What makes a value chain work efficiently and effectively? Do you know the difference between a “value chain” and a “supply chain”? Have you ever thought about it? Take a minute to do so.
These were few of the questions posed by the presenters in the “Value Chain Development and Inclusive Agribusiness Workshop” at the Caribbean-Pacific Agri-Food Forum in Barbados. What was different in this workshop was that the presenters were not your regular, run of the mill, stand and deliver presenters. What they did was guide the discussion, ensuring that these questions were answered and were in alignment with the overall objectives of the workshop. These objectives were to: Define and map value chains, Build a Business Model, Identify what makes a business model inclusive, Develop strategies to enhance or build inclusiveness and Apply to priority (Caribbean Value Chain Alliance) value chains.
Back to the questions at hand, because the answers to them are essential and applicable to the Caribbean context. Trust. The answer to the first question is trust. High levels of trust between every actor along the chain is key to maximising its potential. Along with trust, a value chain needs collaboration between actors, shared goals, long term relationships, shared risks and quality communication management.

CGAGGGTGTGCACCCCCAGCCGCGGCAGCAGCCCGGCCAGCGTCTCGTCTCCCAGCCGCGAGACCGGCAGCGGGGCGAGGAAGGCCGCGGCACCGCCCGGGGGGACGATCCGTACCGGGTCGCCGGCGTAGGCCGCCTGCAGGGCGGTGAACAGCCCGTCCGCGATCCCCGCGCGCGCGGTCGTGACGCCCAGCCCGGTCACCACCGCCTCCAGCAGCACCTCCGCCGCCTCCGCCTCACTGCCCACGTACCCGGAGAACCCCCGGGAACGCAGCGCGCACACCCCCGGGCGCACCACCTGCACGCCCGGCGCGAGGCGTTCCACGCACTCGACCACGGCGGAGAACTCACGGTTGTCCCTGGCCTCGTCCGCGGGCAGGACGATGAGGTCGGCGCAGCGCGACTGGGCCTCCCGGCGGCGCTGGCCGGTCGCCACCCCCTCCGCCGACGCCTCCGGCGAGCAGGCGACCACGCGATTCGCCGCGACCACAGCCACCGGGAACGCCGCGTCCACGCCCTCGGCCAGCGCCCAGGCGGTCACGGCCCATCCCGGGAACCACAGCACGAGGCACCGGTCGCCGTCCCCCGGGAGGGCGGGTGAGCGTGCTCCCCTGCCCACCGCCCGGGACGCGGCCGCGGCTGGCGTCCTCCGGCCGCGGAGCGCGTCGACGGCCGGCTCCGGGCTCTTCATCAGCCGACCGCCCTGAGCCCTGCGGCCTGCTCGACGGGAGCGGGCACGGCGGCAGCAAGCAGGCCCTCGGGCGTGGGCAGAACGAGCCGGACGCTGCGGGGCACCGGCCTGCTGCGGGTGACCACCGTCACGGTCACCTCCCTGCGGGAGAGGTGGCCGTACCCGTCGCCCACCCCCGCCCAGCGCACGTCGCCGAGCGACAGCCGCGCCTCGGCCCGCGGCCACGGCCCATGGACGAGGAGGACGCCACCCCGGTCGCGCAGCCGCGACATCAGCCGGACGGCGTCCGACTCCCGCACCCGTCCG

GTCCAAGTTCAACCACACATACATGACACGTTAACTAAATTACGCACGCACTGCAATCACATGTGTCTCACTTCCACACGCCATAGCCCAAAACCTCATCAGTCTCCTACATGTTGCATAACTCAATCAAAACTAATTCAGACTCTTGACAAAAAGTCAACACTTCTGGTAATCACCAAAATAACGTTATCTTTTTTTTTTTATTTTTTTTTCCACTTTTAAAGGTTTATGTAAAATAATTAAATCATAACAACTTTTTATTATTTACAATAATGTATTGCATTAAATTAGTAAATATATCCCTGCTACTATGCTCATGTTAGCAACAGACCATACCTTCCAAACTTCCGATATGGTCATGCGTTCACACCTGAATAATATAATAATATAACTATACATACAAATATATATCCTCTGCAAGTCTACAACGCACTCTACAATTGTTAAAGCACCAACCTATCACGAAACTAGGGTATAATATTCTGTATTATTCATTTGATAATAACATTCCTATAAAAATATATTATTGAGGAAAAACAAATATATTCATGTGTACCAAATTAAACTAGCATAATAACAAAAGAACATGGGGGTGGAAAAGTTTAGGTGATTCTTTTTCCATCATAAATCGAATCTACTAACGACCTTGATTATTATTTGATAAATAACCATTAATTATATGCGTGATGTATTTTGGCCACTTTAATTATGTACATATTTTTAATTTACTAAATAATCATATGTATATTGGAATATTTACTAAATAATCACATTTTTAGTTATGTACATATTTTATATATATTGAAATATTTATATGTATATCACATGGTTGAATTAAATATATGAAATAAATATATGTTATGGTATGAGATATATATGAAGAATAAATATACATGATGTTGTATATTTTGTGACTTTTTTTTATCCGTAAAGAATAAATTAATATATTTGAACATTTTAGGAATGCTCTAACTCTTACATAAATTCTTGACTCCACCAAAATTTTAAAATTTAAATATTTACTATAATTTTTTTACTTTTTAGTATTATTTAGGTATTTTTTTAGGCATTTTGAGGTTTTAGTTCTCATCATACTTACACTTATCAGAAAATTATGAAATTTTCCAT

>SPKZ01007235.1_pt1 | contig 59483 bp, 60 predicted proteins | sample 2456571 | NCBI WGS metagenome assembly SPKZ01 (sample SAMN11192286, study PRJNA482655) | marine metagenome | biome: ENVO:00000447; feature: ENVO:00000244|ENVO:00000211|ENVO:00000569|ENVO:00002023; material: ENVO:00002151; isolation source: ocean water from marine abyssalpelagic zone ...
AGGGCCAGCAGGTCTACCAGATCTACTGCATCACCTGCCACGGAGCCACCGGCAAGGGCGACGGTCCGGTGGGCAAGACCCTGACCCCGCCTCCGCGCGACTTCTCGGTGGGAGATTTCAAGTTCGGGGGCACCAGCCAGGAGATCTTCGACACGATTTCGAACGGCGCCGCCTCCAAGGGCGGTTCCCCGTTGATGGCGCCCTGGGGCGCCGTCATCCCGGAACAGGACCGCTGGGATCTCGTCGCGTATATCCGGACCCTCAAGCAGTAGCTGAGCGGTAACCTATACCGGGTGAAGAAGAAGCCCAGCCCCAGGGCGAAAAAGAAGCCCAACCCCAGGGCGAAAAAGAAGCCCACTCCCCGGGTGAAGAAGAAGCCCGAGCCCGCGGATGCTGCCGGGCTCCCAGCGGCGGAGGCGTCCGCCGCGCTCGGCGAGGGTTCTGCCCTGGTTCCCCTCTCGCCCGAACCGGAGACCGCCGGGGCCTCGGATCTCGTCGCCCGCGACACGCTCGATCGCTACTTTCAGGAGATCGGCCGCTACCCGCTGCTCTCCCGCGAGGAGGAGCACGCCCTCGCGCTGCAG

The difference between a value chain and a supply chain is that in the latter the actors are independent and communication is weaker, while in the former, they are interdependent and communication is stronger. To get to these answers, participants were asked to decide on a local crop of their choice and map the respective value chains. Among those chosen were sweet potato, dasheen, etc. From these maps the participants were enabled to visualise the key actors directly involved in the chain, their roles and functions and how communication flows through the chain. It was during this activity that participants realised some of the faults within their value chain.
Bringing it Home
“In Agri-businesses, farmers believe there is no good satisfaction for the farmer within the chain. The fluctuation of prices affects the farmers the most”. These were the words of Evans Gooding, a participant who works with disabled farmers and young people. On the other hand, Jethro Greene, Chief Coordinator of the Caribbean Farmers Network (CaFAN) is of the opinion that “Farmers need to own more of the Value Chain”.
These comments hit home a really necessary point: Farming is a business, and farmers need to recognise that they are business women and men. Farmers cannot allow other actors in the chain to devalue them and their contributions to same. They are a critical link and need to own that and act in accordance with that fact. The ripple effect of such a new thinking would lead to farmers and farming being seen as a lucrative venture, rather than the last resort as it is seen today.
“A chain is as weak as its weakest link”. Let’s review our chains and make it work for each actor especially the farmer and smallholder.
Photo credit: Dionne Cush
Blogpost by Nakasi Fortune and Dionne Cush, Social Reporters for the Caribbean-Pacific Agri-Food Forum 2015.